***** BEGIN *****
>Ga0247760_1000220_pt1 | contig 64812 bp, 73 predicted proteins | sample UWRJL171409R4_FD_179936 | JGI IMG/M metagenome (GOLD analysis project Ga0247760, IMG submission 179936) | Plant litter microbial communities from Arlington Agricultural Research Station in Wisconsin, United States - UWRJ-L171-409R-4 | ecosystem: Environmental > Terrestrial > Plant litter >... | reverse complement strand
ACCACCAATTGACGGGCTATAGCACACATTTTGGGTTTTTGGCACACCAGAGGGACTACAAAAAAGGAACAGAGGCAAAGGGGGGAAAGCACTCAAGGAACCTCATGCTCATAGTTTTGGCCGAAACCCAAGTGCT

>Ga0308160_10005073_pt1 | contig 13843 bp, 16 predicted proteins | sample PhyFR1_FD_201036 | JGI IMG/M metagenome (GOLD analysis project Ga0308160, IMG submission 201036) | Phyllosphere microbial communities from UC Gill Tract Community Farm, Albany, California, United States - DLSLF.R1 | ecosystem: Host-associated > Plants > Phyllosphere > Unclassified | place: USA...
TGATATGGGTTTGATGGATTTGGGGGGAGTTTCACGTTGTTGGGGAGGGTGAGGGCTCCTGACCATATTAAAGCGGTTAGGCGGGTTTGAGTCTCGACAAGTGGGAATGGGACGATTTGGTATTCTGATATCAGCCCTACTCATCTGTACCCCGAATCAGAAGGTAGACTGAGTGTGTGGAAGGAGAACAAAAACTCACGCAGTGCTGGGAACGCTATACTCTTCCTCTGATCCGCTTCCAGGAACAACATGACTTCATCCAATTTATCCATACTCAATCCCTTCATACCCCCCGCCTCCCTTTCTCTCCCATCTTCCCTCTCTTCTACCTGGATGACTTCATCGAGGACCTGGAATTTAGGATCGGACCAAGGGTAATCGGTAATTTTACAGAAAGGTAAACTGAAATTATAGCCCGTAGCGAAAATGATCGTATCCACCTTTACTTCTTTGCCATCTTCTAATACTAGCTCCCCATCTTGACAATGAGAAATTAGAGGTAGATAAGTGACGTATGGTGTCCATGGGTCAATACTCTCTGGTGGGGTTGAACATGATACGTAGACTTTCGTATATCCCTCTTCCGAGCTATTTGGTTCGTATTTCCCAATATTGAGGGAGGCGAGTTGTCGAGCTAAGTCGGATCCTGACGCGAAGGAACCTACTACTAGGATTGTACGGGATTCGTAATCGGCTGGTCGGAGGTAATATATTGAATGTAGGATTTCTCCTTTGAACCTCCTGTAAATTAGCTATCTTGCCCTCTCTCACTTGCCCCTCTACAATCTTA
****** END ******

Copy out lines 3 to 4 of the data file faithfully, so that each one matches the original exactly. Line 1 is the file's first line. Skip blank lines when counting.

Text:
>Ga0308160_10005073_pt1 | contig 13843 bp, 16 predicted proteins | sample PhyFR1_FD_201036 | JGI IMG/M metagenome (GOLD analysis project Ga0308160, IMG submission 201036) | Phyllosphere microbial communities from UC Gill Tract Community Farm, Albany, California, United States - DLSLF.R1 | ecosystem: Host-associated > Plants > Phyllosphere > Unclassified | place: USA...
TGATATGGGTTTGATGGATTTGGGGGGAGTTTCACGTTGTTGGGGAGGGTGAGGGCTCCTGACCATATTAAAGCGGTTAGGCGGGTTTGAGTCTCGACAAGTGGGAATGGGACGATTTGGTATTCTGATATCAGCCCTACTCATCTGTACCCCGAATCAGAAGGTAGACTGAGTGTGTGGAAGGAGAACAAAAACTCACGCAGTGCTGGGAACGCTATACTCTTCCTCTGATCCGCTTCCAGGAACAACATGACTTCATCCAATTTATCCATACTCAATCCCTTCATACCCCCCGCCTCCCTTTCTCTCCCATCTTCCCTCTCTTCTACCTGGATGACTTCATCGAGGACCTGGAATTTAGGATCGGACCAAGGGTAATCGGTAATTTTACAGAAAGGTAAACTGAAATTATAGCCCGTAGCGAAAATGATCGTATCCACCTTTACTTCTTTGCCATCTTCTAATACTAGCTCCCCATCTTGACAATGAGAAATTAGAGGTAGATAAGTGACGTATGGTGTCCATGGGTCAATACTCTCTGGTGGGGTTGAACATGATACGTAGACTTTCGTATATCCCTCTTCCGAGCTATTTGGTTCGTATTTCCCAATATTGAGGGAGGCGAGTTGTCGAGCTAAGTCGGATCCTGACGCGAAGGAACCTACTACTAGGATTGTACGGGATTCGTAATCGGCTGGTCGGAGGTAATATATTGAATGTAGGATTTCTCCTTTGAACCTCCTGTAAATTAGCTATCTTGCCCTCTCTCACTTGCCCCTCTACAATCTTA